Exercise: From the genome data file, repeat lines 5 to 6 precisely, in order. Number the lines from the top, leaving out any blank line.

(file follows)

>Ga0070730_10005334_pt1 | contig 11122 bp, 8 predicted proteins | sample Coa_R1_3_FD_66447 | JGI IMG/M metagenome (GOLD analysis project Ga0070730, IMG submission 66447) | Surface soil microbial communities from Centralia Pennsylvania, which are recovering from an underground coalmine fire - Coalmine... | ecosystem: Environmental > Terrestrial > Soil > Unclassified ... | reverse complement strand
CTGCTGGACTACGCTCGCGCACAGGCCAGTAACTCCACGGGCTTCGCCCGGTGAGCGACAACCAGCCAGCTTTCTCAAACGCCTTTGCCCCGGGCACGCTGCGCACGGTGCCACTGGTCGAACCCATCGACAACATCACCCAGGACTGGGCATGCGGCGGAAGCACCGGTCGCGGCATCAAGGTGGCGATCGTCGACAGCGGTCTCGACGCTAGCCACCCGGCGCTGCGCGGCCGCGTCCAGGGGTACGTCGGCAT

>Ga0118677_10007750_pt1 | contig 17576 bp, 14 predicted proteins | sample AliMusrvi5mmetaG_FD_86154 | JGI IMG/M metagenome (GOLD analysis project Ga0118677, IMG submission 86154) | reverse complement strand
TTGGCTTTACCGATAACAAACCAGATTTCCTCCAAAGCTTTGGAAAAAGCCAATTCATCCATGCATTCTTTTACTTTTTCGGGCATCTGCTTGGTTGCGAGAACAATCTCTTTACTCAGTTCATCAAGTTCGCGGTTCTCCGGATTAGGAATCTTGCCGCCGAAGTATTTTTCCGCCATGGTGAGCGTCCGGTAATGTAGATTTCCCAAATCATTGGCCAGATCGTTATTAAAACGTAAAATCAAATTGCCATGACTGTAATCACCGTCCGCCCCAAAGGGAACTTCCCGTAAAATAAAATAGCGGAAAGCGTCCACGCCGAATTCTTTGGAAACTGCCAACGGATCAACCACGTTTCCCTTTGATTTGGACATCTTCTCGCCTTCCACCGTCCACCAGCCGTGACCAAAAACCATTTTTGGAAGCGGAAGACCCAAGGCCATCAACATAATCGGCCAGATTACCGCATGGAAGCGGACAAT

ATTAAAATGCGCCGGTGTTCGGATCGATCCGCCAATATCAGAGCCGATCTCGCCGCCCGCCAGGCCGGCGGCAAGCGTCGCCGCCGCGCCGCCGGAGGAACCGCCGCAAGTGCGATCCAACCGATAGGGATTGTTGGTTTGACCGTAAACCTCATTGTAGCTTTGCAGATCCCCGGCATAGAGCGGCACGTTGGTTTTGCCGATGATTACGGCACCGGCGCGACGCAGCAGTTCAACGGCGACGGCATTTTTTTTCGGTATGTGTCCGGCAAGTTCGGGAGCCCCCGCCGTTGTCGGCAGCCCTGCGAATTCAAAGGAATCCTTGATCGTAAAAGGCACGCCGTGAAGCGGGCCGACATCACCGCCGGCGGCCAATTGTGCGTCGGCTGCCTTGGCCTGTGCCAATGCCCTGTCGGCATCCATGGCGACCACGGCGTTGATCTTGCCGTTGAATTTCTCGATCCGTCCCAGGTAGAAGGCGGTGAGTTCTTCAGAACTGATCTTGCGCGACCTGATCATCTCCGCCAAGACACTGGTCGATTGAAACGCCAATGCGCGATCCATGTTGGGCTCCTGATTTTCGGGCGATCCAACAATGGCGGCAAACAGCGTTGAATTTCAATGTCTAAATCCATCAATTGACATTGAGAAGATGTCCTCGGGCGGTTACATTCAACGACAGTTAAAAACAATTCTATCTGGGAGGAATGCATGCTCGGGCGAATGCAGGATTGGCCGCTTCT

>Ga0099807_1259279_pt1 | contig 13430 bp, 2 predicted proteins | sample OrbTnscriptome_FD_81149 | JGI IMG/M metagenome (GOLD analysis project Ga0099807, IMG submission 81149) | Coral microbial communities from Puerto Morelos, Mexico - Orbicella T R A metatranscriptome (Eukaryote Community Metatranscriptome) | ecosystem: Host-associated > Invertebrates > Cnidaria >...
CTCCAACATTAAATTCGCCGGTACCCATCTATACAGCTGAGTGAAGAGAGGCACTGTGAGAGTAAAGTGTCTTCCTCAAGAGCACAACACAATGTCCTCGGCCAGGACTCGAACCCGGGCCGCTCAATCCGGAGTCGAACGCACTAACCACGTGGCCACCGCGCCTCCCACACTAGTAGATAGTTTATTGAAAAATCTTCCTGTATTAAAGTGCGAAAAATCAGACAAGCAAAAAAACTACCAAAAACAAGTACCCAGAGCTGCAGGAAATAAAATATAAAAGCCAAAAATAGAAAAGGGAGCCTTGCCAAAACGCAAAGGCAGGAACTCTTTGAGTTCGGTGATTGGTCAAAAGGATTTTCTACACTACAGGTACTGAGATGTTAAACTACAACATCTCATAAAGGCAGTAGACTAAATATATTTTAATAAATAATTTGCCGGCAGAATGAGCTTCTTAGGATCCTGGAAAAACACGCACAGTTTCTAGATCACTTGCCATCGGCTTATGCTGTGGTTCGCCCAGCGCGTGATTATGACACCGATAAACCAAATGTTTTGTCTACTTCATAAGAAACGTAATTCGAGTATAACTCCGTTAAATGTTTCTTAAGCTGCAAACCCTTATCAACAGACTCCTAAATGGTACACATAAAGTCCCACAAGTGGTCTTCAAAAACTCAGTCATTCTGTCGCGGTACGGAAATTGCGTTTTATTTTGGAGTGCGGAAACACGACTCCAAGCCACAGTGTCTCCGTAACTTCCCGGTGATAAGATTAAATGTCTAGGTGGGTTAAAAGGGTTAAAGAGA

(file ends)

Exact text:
ATTAAAATGCGCCGGTGTTCGGATCGATCCGCCAATATCAGAGCCGATCTCGCCGCCCGCCAGGCCGGCGGCAAGCGTCGCCGCCGCGCCGCCGGAGGAACCGCCGCAAGTGCGATCCAACCGATAGGGATTGTTGGTTTGACCGTAAACCTCATTGTAGCTTTGCAGATCCCCGGCATAGAGCGGCACGTTGGTTTTGCCGATGATTACGGCACCGGCGCGACGCAGCAGTTCAACGGCGACGGCATTTTTTTTCGGTATGTGTCCGGCAAGTTCGGGAGCCCCCGCCGTTGTCGGCAGCCCTGCGAATTCAAAGGAATCCTTGATCGTAAAAGGCACGCCGTGAAGCGGGCCGACATCACCGCCGGCGGCCAATTGTGCGTCGGCTGCCTTGGCCTGTGCCAATGCCCTGTCGGCATCCATGGCGACCACGGCGTTGATCTTGCCGTTGAATTTCTCGATCCGTCCCAGGTAGAAGGCGGTGAGTTCTTCAGAACTGATCTTGCGCGACCTGATCATCTCCGCCAAGACACTGGTCGATTGAAACGCCAATGCGCGATCCATGTTGGGCTCCTGATTTTCGGGCGATCCAACAATGGCGGCAAACAGCGTTGAATTTCAATGTCTAAATCCATCAATTGACATTGAGAAGATGTCCTCGGGCGGTTACATTCAACGACAGTTAAAAACAATTCTATCTGGGAGGAATGCATGCTCGGGCGAATGCAGGATTGGCCGCTTCT

>Ga0099807_1259279_pt1 | contig 13430 bp, 2 predicted proteins | sample OrbTnscriptome_FD_81149 | JGI IMG/M metagenome (GOLD analysis project Ga0099807, IMG submission 81149) | Coral microbial communities from Puerto Morelos, Mexico - Orbicella T R A metatranscriptome (Eukaryote Community Metatranscriptome) | ecosystem: Host-associated > Invertebrates > Cnidaria >...